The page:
Theme Lead, Theme 4- Biorefinery Systems, UBC BioProducts Institute
Office: CHBE 203
Biomass Conversion, Biorefinery, Pulp and Paper, Hemicellulose, Extractives, Enzymatic Hydrolysis, Catalysis, Kinetic Modeling, Transport Phenomena
University of California Riverside, 2012, Ph.D.
University of Alberta, 2007, B.Sc.
Research interests + projects
My research aims to transform B.C.’s pulp, paper, and saw mills into innovative biorefineries producing chemicals and energy alongside current outputs. This transformation will generate new revenue and employment opportunities and contribute to establishment of a low-carbon economy. There are many pathways to transform wood because of its complex composition. Wood is made up of three long chain-like molecules called cellulose, hemicellulose, and lignin. Wood also contains small molecules called extractives. My focus to transform hemicellulose and extractives into valuable chemicals and materials.
You might have a hemicellulose product in your pocket right now. Hemicellulose can be transformed to xylitol, a sweetener commonly used in gum because it prevents tooth decay. To maximize hemicellulose’s value, it must recovered from wood in good quantity and quality. My lab works to advance technologies to recover hemicellulose suitable for an array of applications from increasing paper strength to food additives.
Did you know that Taxol, the best-selling cancer drug ever-manufactured, is an extractive that was first produced from Pacific Yew bark? Highly bioactive extractives are part of tree’s defenses against infestation by microbes. My lab works to leverage strategic opportunities to recover these extraordinary molecules from pulp mill process stream. We develop processes to recover and purify extractives in order to generate valuable fine chemicals.
Both hemicellulose and extractives can be transformed through catalysis. For example, a catalyst is needed to convert hemicellulose to xylitol or convert extractives to pharmaceuticals. My lab investigates how the complexity of biomass influences catalytic reactions.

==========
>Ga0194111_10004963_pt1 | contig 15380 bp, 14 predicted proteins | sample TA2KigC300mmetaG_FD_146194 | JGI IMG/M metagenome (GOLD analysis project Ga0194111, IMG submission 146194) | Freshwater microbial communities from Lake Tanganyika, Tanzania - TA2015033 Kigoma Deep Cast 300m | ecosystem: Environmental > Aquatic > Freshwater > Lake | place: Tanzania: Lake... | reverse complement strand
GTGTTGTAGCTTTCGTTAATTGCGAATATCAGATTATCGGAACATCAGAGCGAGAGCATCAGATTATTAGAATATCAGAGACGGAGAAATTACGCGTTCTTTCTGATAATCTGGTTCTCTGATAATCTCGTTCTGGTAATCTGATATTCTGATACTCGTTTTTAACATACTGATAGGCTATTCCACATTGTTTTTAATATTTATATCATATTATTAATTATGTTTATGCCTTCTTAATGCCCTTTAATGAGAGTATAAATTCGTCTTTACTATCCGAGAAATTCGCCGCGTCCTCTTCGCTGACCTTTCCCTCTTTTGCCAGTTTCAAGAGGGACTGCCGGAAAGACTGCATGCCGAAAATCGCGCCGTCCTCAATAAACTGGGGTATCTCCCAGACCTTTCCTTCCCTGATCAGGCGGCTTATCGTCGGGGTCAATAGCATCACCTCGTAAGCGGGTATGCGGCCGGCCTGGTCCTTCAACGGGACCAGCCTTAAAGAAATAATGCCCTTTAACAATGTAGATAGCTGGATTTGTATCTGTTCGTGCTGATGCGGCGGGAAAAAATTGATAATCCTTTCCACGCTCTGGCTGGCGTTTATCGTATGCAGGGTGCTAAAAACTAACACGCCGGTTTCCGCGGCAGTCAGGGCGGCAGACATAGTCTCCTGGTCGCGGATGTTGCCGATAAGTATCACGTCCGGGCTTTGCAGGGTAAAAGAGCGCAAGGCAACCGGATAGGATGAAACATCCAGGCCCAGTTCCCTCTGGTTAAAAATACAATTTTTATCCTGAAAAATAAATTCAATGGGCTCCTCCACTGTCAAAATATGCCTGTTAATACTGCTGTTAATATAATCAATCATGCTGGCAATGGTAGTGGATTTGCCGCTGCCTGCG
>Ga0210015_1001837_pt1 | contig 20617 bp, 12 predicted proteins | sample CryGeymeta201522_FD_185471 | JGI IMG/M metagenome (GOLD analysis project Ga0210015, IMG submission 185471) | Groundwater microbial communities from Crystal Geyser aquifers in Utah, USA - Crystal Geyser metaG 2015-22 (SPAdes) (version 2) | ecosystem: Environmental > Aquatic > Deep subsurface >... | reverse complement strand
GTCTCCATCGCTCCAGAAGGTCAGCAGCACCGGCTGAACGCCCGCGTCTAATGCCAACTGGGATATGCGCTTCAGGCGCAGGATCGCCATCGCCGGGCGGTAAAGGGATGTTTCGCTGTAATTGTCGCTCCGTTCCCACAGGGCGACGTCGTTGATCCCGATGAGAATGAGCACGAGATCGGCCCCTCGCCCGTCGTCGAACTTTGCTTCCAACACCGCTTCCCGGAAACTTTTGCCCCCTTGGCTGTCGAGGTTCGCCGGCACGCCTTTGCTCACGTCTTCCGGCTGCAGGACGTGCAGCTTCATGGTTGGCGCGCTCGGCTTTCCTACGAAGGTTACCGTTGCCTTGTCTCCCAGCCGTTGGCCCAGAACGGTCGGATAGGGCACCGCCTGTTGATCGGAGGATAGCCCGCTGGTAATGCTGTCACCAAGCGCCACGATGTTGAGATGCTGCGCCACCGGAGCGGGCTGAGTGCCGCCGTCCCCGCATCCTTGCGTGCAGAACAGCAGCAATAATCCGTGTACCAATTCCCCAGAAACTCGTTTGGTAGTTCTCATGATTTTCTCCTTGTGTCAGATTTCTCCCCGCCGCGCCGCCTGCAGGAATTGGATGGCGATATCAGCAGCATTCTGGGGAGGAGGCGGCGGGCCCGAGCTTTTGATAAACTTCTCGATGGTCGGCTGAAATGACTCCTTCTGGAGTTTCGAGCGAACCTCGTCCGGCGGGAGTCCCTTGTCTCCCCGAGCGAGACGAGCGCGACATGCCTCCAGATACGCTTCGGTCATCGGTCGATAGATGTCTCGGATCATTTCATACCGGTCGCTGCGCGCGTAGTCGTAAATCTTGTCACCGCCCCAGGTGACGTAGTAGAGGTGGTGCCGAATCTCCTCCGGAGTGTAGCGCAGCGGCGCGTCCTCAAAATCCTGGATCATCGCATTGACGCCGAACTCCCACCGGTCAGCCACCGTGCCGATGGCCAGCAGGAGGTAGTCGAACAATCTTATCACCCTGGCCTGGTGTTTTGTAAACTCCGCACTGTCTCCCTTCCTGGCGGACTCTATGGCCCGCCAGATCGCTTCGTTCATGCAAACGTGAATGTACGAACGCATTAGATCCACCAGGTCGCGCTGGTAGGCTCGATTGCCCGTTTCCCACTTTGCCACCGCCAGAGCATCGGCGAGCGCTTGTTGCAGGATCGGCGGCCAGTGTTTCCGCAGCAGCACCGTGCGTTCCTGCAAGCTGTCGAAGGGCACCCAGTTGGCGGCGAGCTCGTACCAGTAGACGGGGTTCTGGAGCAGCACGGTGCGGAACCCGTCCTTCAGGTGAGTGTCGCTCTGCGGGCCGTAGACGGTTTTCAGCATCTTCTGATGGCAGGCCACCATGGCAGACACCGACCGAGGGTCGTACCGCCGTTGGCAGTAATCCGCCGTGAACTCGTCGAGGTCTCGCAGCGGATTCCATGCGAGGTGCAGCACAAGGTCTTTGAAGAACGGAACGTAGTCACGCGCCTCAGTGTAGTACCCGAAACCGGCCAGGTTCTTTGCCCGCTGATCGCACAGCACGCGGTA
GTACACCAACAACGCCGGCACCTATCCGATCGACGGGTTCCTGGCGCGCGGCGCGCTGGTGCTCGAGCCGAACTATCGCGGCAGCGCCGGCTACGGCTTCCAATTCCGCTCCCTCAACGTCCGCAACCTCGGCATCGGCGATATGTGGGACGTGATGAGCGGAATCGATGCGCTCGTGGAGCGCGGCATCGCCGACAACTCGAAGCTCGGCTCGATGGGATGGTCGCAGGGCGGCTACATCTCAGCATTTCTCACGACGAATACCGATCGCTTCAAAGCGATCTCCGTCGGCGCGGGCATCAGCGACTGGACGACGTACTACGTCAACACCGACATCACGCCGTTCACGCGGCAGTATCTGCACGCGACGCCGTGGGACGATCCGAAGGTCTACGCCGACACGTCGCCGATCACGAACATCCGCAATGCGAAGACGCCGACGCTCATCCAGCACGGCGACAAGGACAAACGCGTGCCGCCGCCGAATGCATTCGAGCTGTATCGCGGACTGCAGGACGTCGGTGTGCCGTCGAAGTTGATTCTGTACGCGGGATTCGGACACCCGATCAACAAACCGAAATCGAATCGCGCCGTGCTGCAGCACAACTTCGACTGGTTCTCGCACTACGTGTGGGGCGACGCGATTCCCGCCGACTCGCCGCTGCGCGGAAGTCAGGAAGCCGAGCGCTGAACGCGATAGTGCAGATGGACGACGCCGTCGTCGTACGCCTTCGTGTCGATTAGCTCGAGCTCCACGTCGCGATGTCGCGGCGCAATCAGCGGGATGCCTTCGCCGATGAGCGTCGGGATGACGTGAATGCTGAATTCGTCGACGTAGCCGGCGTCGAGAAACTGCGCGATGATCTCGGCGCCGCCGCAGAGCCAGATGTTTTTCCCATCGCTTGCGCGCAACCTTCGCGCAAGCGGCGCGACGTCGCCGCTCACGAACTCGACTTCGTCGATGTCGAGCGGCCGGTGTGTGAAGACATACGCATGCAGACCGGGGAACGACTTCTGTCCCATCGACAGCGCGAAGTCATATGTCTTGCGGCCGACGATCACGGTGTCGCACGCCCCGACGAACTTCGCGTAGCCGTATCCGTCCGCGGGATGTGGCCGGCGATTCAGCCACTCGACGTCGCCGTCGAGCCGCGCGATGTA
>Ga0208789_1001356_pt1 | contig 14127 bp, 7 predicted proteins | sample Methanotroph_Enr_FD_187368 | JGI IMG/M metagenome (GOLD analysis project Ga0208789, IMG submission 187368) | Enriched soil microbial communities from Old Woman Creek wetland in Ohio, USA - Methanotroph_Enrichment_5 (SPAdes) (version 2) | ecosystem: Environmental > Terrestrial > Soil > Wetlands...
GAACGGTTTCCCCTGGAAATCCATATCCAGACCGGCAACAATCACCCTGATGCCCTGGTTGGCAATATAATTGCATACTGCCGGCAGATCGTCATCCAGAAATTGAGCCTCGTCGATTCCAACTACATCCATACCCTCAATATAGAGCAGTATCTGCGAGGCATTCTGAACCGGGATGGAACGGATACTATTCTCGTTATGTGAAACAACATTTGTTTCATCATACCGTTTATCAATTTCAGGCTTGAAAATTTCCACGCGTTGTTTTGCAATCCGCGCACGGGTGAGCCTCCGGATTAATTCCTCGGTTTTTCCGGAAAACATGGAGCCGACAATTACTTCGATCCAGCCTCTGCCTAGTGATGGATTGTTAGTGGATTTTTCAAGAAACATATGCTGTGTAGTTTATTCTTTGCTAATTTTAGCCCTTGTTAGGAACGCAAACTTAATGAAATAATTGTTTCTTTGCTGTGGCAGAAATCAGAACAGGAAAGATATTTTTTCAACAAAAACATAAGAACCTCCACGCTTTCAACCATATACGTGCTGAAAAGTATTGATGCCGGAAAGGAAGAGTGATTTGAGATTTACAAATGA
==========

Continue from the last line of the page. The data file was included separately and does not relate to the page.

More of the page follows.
Independent of project, my goal is to integrate knowledge of biomass structure with fundamental chemical engineering principles such as kinetics and mass transfer to develop processes. I work with academic and industry experts from diverse disciplines to advance the frontiers of biorefining.
Awards and honours
Killam Faculty Research Fellowship , 2019
UBC Chemical and Biological Engineering Undergraduate Club Teaching Award – Third Year , 2017
UBC Chemical and Biological Engineering Undergraduate Club Teaching Award , 2016
Selected publications + presentations
Lu X, Junghans P, Wärnå J, Hilpmann G, Lange R, Trajano H, Eränen K, Estel L, Leveneur S, Grénman H. “Hydrolysis of semi-industrial aqueous extracted xylan from birch (Betula pendula) employing commercial catalysts: kinetics and modelling.” Journal of Chemical Technology and Biotechnology. 2021. DOI: 10.1002/jctb.6918. https://onlinelibrary.wiley.com/share/APE47M3WU6KBVXKWMHHW?target=10.1002/jctb.6918
Dhewangga Putra RD, Wijaya P, Leung R, Smith K, Trajano HL, Kim CS. “The effect of in-situ phenol hydrogenation with Raney Ni on the fate of hydrogen from glycerol aqueous phase reforming.” Industrial & Engineering Chemistry Research, 59(33), 14679-14688, 2020. https://doi.org/10.1021/acs.iecr.0c02275
Chen J, Martinez DM, Chang, XF, Beatson R, Trajano HL. “Evolution of Hemicellulose Molar Mass During Softwood Hydrolysis” ACS Sustainable Chemistry& Engineering, 8(28), 10345-10356, 2020. https://doi.org/10.1021/acssuschemeng.0c00814
Sella Kapu N, Yuan Z, Chang XF, Beatson R, Martinez DM, Trajano HL. “Insight into the evolution of the proton concentration during autohydrolysis and dilute acid hydrolysis of hemicellulose.” Biotechnology for Biofuels, 9, 224-234, 2016. https://rdcu.be/cEIcp
Trajano HL, Engle NL, Foston M, Ragauskas AJ, Tschaplinski TJ, Wyman CE. “Fate of lignin during hydrothermal pretreatment,” Biotechnology for Biofuels 6. 2013. https://doi.org/10.1186/1754-6834-6-110